Have you ever received some complaints from either the user community or the help desk indicating the performance on the servers running in your XenServer environment is a bit lacking? I’m sure your first thought is “what ever” I know I built the XenServer Resource Pool with enough horsepower to handle way more than the current workload and then some (N+1 you know). But then shortly after that thought it starts to eat at you and curiosity gets the best of you. So you fire up XenCenter and start looking at the various performance counters on the hosts and subsequently each of the VMs but this is taking up too much time and you think there has to be a better way. Well today is your lucky day because there is and first off it is free and secondly it is a pretty easy utility to use. The command is called xentop which can be accessed either through XenCenter’s access to the host’s console or through the use of an SSH client like PuTTY. I prefer to use PuTTY since the ability to re-size the screen makes for an easier to read display of all of the VMs running than the console window in XenCenter even if you use the scale option or un-dock the window.
As with most commands there is a help option accessible through the use of the command “info xentop” without the quotes of course. You can fire up xentop with or without command line options depending on what you are trying to accomplish or needing to see. By default the statistics are being updated every three seconds but this can be changed by pressing the D key and enter your desired delay (delay between updates) and hit enter. There are a series keys listed across the bottom of the screen which will turn on and off those performance counters. So by pressing the N key it will add network counters and V will add the vCPU counters. If you want to remove those counters just by pressing the key again will turn them off.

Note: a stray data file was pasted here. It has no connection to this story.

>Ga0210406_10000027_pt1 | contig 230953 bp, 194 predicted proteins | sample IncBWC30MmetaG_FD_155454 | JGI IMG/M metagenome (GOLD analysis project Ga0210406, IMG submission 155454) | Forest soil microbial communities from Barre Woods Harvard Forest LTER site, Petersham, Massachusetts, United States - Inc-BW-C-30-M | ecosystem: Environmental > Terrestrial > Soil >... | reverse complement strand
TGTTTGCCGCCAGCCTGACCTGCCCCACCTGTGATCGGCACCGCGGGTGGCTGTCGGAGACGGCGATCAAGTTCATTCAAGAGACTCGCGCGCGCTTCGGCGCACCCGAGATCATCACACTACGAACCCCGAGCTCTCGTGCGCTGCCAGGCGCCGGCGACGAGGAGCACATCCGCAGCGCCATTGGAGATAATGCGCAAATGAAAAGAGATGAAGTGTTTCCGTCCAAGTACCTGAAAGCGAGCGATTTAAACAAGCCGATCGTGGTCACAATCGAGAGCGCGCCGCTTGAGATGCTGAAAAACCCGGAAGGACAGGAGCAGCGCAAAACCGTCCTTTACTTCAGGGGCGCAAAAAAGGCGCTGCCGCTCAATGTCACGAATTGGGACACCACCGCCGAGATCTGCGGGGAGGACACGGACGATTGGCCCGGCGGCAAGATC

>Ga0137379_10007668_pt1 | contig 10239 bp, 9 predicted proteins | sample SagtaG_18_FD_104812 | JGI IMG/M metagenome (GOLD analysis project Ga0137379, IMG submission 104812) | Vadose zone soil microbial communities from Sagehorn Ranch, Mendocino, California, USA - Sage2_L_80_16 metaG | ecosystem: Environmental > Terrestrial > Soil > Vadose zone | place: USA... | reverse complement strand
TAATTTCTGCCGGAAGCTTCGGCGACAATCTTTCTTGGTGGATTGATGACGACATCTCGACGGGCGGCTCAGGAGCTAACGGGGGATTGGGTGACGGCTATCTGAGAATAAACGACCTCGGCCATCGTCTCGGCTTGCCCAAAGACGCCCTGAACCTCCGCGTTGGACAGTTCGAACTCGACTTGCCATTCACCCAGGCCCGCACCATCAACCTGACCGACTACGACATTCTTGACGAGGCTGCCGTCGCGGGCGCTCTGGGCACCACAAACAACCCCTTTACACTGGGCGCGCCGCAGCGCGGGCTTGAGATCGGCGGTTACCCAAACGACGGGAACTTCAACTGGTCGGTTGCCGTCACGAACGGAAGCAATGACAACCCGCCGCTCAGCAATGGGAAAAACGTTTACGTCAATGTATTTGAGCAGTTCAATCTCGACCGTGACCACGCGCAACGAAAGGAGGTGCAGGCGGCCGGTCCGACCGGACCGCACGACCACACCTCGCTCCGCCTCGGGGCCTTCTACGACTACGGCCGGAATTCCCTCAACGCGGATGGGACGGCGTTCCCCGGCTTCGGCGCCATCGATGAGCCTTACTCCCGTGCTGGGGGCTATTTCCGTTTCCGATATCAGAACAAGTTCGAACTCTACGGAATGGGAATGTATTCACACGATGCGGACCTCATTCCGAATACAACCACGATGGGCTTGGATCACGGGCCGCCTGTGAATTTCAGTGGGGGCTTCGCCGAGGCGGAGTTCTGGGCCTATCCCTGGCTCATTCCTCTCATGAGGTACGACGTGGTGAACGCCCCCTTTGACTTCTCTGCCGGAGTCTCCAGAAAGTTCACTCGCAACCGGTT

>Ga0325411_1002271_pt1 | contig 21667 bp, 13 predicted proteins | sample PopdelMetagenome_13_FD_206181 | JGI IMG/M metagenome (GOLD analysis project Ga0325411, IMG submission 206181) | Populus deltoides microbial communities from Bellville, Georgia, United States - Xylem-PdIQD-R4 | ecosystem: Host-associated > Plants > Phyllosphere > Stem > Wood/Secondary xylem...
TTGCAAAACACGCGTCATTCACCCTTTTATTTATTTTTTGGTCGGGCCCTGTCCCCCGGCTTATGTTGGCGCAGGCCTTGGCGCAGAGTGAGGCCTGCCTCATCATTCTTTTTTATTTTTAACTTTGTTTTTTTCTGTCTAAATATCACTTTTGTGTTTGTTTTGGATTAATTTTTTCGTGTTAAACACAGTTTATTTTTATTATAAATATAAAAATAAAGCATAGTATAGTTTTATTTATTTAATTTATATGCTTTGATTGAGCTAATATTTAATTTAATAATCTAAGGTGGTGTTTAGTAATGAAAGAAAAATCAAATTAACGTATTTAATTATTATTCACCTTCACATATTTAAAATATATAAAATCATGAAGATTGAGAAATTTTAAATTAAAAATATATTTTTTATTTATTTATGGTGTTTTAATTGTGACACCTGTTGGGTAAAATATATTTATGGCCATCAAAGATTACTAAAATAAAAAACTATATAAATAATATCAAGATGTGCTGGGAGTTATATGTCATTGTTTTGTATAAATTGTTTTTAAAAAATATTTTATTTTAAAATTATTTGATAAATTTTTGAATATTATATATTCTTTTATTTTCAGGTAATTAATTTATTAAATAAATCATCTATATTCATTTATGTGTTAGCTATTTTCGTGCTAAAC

Citrix support has a write-up on this utility which is worth referencing since it lays out in a basic sense what the column descriptions are and provides a screenshot of the utility in action. This article can be found here http://support.citrix.com/article/CTX127896
I would recommend trying this utility out and becoming more familiar with this so your time spent trying to find the offending VM will not take you as long going forward.
There are times when configuring some Citrix products (Secure Gateway, Access Gateway, Web Interface) where you are presented with the option of using an IP address or FQDN for the Secure Ticket Authority. Most of us will pause for a moment and think about the ramifications, pros and cons, of using either of those options. Citrix’s view on this is straight forward and as a best practice recommend using the IP address. You can see why this would be the case if you spend a fair amount of your time troubleshooting issues on a daily basis regardless of whether or not you are working on a Citrix, Microsoft or an application issue. The key word is variable. When going through your normal troubleshooting process you try to remove as many variables as possible from the equation. When you use the IP address you eliminate the name resolution aspect from the process.
Now I know you FQDN evangelists are out there and I prefer to use names where ever possible myself, but if you properly document your network, systems and their interactions with each other, then you don’t have anything to worry about. When it comes time to make an IP address change, with the proper documentation you will be able to make a detailed work plan which will incorporate all of the systems and the changes needing to be completed.
As a side note I am a consultant and what I find out in the field is a mixture of both IP addresses and FQDNs being used for the STAs. Either way there are a number of times I find where previous admins/engineers/consultants are not maintaining the STA lists, regardless if they used the IP address or FQDN. If you don’t maintain these lists they will cause issues relating to logins or erratic behavior when launching Published Apps.
I don’t know about you but it seems like Citrix has been accelerating the lifecycles for their products over the past couple of years. Maybe as I get older time is just going by that much faster which makes the product lifecycles seem shorter 🙂
At any rate if you have not been paying attention in a little less than a year from now Citrix will EOL all XenApp products running on Windows Server 2003. Then 3 1/2 months later they will EOL XenApp 6.0 and below on Windows Server 2008 leaving only XenApp 6.5 on WS 2008R2. This applies to XenApp Fundamentals as well. Citrix is maintaining a nice easy to read page covering their products here http://www.citrix.com/lang/English/lp/lp_2317305.asp
If you are not up to date with your XenApp product version, then I would start the planning phase in short order and make sure you are ahead of the curve. Especially if you have not even moved up to a Windows Server 2008R2 based OS because you might have your work cut out for you depending on the applications you are running in your environment.